6. And khorbin, excellent examples, very apropos.

  7. Okay, so I'm a little bit late on getting into the fray here. Blame various finals and papers for that one, folks.

    I think this little discussion pretty much illustrates Kelly's point in a round about sort of way. Political correctness, in my mind, isn't "sensitive" speech so much as it is speech that alleviates white guilt. The problem with political correctness is that it generally originates with the dominant culture and, while it gives us the impression of being "sensitive" to the feelings of its target, doesn't actually alleviate anything. Take the term "Native American," for instance. My own personal and very unscientific research into the matter has consistently found that those whom we may correctly refer to as this country's indigenous peoples really aren't down with the name "Native American" -- not necessarily because it's not descriptive of their origins, but because it's the newest in a string of names given to them by the white man. Although the term "indian" was coined in much the same way, for whatever reason, they prefer it. And so that's the term I use. Indians. The only people who ever give me shit about it are white folks...

    You're right, TG, there's alot to racial identity that the majority don't pick up on. I had a class this semester about gender, race and class (socioeconomic status) and at the beginning of the semester, our professor asked us to take out a piece of paper and write down three words that we felt described us. Almost across the board, the minority students listed their ethnicity first. and really, I don't think it has to do with how they define themselves so much as it is how society has told them they must see themselves.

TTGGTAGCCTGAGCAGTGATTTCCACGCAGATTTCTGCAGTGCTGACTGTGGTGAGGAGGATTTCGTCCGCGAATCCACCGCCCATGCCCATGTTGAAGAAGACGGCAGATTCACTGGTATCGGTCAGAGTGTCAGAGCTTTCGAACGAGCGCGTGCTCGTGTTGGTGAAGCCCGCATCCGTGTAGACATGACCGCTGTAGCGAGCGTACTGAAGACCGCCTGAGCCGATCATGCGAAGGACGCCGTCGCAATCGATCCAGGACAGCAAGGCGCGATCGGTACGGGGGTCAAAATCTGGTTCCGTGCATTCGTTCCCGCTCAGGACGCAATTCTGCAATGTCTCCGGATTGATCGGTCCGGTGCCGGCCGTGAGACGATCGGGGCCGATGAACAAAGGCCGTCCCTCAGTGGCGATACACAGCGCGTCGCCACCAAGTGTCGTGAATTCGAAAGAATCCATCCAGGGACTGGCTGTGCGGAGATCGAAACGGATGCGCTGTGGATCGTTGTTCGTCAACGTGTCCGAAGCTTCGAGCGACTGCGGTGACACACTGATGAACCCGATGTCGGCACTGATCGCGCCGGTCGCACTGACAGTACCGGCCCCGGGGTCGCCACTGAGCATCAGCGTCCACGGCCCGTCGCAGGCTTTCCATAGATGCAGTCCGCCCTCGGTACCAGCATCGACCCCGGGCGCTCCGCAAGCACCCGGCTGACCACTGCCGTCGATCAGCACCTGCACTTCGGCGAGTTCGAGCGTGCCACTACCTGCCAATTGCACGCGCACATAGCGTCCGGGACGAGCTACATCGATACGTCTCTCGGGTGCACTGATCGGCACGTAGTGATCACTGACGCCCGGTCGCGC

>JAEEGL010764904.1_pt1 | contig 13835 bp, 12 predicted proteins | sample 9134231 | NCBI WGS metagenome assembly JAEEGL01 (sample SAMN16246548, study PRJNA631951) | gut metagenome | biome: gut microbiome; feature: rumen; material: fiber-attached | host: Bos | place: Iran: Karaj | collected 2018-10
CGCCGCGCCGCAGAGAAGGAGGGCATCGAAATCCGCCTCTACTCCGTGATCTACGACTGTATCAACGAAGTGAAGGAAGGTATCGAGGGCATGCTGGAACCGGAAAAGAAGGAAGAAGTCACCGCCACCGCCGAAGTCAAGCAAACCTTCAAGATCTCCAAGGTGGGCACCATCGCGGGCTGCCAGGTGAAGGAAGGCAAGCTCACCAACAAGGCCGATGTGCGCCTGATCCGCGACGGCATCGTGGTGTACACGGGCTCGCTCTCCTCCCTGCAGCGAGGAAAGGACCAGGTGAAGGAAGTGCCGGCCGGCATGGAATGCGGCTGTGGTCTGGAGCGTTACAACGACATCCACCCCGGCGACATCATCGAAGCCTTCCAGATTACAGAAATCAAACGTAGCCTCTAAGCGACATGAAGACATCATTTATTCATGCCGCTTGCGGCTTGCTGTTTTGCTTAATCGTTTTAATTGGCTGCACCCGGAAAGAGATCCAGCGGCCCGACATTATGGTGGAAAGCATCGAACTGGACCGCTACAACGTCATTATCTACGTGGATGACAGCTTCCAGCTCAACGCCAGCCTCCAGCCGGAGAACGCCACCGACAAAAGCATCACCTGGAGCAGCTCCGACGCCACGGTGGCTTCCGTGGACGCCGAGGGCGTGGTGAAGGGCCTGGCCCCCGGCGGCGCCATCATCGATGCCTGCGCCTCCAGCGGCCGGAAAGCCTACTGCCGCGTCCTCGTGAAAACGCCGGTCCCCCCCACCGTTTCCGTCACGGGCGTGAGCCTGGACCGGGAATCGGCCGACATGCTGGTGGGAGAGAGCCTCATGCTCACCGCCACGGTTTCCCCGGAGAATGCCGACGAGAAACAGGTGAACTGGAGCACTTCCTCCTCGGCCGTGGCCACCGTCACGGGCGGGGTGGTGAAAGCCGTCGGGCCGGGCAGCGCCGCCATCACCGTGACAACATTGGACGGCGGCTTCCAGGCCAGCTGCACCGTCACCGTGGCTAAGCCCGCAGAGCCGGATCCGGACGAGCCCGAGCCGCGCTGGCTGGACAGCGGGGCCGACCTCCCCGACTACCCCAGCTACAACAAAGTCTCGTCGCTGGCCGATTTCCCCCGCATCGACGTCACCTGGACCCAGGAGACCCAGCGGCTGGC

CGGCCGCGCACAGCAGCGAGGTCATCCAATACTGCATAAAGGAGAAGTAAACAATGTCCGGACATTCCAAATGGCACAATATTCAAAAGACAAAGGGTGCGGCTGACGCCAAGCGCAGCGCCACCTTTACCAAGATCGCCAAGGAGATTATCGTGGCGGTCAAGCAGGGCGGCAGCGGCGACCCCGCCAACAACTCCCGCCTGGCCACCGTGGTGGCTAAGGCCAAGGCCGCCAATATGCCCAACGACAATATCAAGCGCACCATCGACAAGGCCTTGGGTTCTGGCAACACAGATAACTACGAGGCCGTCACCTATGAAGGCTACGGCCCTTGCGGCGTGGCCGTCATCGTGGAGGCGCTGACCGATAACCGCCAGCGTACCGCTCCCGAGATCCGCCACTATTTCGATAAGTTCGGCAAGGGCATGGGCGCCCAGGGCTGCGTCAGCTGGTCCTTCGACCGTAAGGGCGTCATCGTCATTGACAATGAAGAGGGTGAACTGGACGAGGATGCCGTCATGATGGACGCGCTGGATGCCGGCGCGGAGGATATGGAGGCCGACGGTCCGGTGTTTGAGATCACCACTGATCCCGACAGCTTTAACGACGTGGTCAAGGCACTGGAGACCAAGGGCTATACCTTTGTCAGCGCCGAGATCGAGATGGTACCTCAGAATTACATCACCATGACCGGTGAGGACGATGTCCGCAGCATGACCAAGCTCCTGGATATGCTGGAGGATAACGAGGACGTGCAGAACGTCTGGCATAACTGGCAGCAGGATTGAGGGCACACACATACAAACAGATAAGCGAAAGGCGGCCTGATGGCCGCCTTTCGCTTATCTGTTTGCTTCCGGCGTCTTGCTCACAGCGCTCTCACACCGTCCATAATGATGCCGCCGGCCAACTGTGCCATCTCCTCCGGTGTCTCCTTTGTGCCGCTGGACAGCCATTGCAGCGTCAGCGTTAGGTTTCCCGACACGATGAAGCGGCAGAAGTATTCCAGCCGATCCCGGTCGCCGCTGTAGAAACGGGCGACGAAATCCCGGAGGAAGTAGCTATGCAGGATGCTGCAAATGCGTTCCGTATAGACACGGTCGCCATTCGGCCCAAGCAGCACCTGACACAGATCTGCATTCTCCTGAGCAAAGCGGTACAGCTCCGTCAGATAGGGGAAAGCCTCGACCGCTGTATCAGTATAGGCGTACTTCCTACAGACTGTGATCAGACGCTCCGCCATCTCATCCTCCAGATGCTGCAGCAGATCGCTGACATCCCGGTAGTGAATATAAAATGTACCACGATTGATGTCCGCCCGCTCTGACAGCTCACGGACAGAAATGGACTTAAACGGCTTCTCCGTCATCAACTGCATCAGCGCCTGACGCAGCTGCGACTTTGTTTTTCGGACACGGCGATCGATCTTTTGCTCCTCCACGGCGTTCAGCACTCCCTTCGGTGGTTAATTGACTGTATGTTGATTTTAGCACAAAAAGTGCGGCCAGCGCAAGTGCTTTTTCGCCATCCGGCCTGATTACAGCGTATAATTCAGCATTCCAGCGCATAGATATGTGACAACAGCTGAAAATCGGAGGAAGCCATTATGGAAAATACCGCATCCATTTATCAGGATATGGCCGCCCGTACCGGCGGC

And TG, how can you choose a term to describe people when that particular population can't agree amongst themselves half the time? Again, I use Indians as an example -- a significant proportion of them are offended by the use of Indian mascots such as Redskins and the like. Equal numbers of them apparently take pride in showing off their Redskins jerseys. So who gets to decide what we call them?

    I don't think you can solve the problem by merely asking people what they want to be called; that's like taking an aspirin because you have a compound fracture. The words we use to describe one another are inevitable and necessary, because that's the way the human brain works. We categorize to make sense of the thousands and thousands of pieces of information we're bombarded with every minute. It's also necessary from a scientific perspective. Sociologists would have alot more work to do if they couldn't note patterns in culture and what have you.

    As to Kelly's bit about "hispanic," I have two comments:

    1) we had a classroom discussion about why we capitalize "Hispanic" but not "black" or "white." It just...makes sense, and I couldn't think of a particular reason at the time.. But in light of this conversation, it seems that we capitalize the term because it refers to a specific population with particular geographic similarities, while "black" and "white" refer solely to skin-color..

    2) Although "Hispanic" does refer to people of Spanish-speaking descent, I think it would actually include Brazilians because they're part of the whole Latin America bit.. And, in case no one else had noticed, inevitably when you go to fill out one of those forms that asks you your race, they usually have "white, not Hispanic" as an option...

  8. Oh, yeah...I'd like to point out that no one got this upset about my post about dwarfs.